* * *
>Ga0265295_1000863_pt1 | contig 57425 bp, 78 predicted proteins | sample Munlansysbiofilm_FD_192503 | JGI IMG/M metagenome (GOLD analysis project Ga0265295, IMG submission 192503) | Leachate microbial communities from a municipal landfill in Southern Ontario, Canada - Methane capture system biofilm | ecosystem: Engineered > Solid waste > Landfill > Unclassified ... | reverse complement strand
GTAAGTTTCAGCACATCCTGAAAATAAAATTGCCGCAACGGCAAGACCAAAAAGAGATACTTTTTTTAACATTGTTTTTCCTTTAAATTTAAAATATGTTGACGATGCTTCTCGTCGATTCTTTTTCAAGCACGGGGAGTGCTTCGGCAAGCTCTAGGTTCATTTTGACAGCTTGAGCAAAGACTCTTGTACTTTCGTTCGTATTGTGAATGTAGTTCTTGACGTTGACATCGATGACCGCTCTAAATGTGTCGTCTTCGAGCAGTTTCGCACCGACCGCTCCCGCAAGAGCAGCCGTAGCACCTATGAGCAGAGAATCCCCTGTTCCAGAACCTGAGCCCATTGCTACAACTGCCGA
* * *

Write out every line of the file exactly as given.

>Ga0265295_1000863_pt1 | contig 57425 bp, 78 predicted proteins | sample Munlansysbiofilm_FD_192503 | JGI IMG/M metagenome (GOLD analysis project Ga0265295, IMG submission 192503) | Leachate microbial communities from a municipal landfill in Southern Ontario, Canada - Methane capture system biofilm | ecosystem: Engineered > Solid waste > Landfill > Unclassified ... | reverse complement strand
GTAAGTTTCAGCACATCCTGAAAATAAAATTGCCGCAACGGCAAGACCAAAAAGAGATACTTTTTTTAACATTGTTTTTCCTTTAAATTTAAAATATGTTGACGATGCTTCTCGTCGATTCTTTTTCAAGCACGGGGAGTGCTTCGGCAAGCTCTAGGTTCATTTTGACAGCTTGAGCAAAGACTCTTGTACTTTCGTTCGTATTGTGAATGTAGTTCTTGACGTTGACATCGATGACCGCTCTAAATGTGTCGTCTTCGAGCAGTTTCGCACCGACCGCTCCCGCAAGAGCAGCCGTAGCACCTATGAGCAGAGAATCCCCTGTTCCAGAACCTGAGCCCATTGCTACAACTGCCGA